Moreover, the arrangement advantageously includes means for calculating the address relating to a pixel in a block from its address x, y in the picture, which means are formed by two material operators which from the binary words representing the value of x and y, the m and p bits, respectively, having the least significant weight, the two groups of extracted blocks being applied to a further material operator which shifts to the left the group of bits extracted from y by one of the said two operators, and concatenates it with the group of bits extracted from x by the other of the said two operators.
Advantageously, the arrangement further includes means for calculating the row and column address in a pixel in the memory from the number of the block containing this pixel and from the address relating to the pixel in the block, which means are constituted by an operator which in the binary word representing the number of the block separates the "e" bits of the least significant weight, where "e" is an integer such that two powers "e" are equal to the number of blocks per memory row, these "e" bits being conveyed to a concatenation element where they are shifted to the left and are concatenated with the bits respresenting the address relating to the pixel in the block, to furnish the address searched in the horizontal direction, i.e. the memory column number, the further bits (having a weight higher than "e") furnishing the component of the address searched in the vertical direction, i.e. the memory row number.
The picture which is processed blockwise is consequently organised in a network of blocks of a regular arrangement (like a checker board). Nevertheless, when a motion compensation method is applied, which is known per se, the decoding of compressed pictures requires access not only to the data of a block exactly corresponding to a block H*V of the network of blocks of a picture, but also to a block which was shifted in the horizontal and/or the vertical direction relative to a block of the network and consequently belonging to four different blocks of the network. To this effect, for the calculation of an address in the memory of the pixels contained in a picture block which has been shifted with respect to a block of the said network, the calculation being effected from the address of this block in the network, denoted the reference block, and of the shift of the block shifted with respect to this reference block, by knowing the number of blocks contained in the horizontal direction in the picture, the arrangement includes one or a plurailty of the following assemblies:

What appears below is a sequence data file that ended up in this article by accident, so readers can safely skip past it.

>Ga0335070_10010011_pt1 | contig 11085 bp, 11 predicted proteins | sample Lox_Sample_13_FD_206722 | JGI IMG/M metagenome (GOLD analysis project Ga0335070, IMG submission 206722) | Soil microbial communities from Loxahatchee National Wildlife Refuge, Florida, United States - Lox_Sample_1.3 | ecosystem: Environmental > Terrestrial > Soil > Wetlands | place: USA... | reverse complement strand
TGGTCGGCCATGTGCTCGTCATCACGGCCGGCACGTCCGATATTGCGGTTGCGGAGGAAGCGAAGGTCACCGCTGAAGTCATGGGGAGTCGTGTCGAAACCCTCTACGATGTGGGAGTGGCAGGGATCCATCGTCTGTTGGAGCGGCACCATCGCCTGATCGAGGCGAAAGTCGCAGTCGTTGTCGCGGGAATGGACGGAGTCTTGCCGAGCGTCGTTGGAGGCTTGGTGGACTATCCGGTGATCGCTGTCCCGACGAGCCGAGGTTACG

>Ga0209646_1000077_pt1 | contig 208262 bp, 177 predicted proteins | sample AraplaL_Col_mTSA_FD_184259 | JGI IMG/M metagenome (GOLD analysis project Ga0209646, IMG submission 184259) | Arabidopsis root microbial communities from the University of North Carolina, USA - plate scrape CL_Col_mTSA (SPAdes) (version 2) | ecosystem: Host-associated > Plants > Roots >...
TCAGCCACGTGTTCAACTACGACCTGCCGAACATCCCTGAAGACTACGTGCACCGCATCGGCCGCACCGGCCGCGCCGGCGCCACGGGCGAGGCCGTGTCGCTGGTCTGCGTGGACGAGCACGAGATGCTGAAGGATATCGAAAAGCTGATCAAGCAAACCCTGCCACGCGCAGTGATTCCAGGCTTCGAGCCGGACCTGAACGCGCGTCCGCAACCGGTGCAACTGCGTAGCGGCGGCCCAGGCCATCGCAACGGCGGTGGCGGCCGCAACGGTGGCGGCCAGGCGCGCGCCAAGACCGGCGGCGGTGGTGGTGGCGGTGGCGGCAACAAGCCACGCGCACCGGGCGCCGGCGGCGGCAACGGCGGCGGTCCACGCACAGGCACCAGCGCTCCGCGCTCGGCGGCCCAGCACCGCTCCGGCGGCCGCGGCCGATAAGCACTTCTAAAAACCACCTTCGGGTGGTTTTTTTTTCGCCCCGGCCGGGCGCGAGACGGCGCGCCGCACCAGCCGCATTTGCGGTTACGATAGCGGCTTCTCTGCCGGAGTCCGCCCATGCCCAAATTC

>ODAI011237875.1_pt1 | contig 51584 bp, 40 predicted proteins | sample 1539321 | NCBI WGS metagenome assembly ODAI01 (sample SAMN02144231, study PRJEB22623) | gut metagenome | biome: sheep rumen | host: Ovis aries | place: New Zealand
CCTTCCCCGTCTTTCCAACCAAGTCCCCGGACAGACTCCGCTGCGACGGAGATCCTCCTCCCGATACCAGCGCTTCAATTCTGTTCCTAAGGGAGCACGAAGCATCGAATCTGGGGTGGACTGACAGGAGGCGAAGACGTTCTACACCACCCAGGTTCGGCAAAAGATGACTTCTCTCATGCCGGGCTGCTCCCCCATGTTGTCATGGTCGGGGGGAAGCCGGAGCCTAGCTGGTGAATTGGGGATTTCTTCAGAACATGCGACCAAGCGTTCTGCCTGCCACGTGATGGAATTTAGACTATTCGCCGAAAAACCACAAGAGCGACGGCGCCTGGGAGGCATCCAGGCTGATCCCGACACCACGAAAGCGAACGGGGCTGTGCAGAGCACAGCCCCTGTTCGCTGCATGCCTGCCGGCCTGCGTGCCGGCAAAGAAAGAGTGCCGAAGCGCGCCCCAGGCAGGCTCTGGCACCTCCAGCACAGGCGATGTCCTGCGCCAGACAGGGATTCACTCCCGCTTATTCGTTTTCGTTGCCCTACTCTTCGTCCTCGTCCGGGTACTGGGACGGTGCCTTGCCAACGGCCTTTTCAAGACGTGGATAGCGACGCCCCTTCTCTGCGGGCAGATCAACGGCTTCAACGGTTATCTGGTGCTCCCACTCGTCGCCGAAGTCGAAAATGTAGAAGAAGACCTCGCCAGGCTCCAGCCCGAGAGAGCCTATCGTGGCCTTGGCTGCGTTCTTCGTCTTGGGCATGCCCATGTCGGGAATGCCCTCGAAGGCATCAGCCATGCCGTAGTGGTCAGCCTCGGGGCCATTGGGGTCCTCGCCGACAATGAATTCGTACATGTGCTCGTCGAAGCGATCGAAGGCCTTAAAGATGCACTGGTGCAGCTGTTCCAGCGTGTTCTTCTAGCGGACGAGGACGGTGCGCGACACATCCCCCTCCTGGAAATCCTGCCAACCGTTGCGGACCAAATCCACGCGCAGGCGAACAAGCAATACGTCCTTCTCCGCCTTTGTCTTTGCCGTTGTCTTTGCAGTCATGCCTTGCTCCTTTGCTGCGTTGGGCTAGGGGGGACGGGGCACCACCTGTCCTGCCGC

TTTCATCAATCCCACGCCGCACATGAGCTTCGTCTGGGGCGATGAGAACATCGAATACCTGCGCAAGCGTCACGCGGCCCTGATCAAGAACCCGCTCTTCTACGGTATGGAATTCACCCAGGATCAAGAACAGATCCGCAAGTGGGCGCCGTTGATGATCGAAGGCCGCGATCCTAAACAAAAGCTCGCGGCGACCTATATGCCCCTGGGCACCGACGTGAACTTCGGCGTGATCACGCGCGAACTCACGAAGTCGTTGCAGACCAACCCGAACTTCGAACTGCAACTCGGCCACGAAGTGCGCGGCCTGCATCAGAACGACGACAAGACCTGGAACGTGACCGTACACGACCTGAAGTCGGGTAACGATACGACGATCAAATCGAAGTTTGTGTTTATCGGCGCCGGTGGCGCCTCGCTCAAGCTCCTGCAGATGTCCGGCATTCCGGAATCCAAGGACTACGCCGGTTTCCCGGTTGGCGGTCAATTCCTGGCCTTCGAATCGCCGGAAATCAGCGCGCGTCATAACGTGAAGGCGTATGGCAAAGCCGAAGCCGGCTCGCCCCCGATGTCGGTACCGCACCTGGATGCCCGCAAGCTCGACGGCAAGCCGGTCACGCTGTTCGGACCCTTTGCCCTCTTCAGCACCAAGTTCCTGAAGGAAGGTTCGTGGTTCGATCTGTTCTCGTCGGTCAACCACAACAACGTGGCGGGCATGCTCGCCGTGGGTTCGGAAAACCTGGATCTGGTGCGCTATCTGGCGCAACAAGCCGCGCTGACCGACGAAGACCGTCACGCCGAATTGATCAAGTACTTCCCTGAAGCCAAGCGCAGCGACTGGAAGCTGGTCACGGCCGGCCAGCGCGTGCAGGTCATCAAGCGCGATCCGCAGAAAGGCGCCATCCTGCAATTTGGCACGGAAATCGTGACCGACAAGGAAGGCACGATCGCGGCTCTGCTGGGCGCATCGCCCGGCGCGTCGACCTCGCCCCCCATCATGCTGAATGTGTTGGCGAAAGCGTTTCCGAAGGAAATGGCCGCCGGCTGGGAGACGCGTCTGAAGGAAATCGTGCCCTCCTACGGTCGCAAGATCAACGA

first means for calculating, from the shift of the shifted blocks, how far the block has been shifted in the horizontal and the vertical direction relative to the reference block and for calculating its relative position with respect to the network block containing its starting point, horizontally and vertically,
second means for calculating, from the shift of the shifted block, from the address of the reference block, and from the number of the blocks of each picture in the horizontal direction, the number, in the picture, of the block containing the starting point of the shifted block,
third means for generating the two components of the address relative to the pixel within the block whose number is supplied by the preceding means,
fourth means for shifting to the left the bits of the vertical component of the address with respect to the pixel and to concatenate it with the bits of the horizontal component of this relevant address, in order to furnish a relevant "linear" address in the memory block ("linear address" is to be understood to mean the fact that it is calculated by consecutively numbering all the pixels of a block from the very beginning),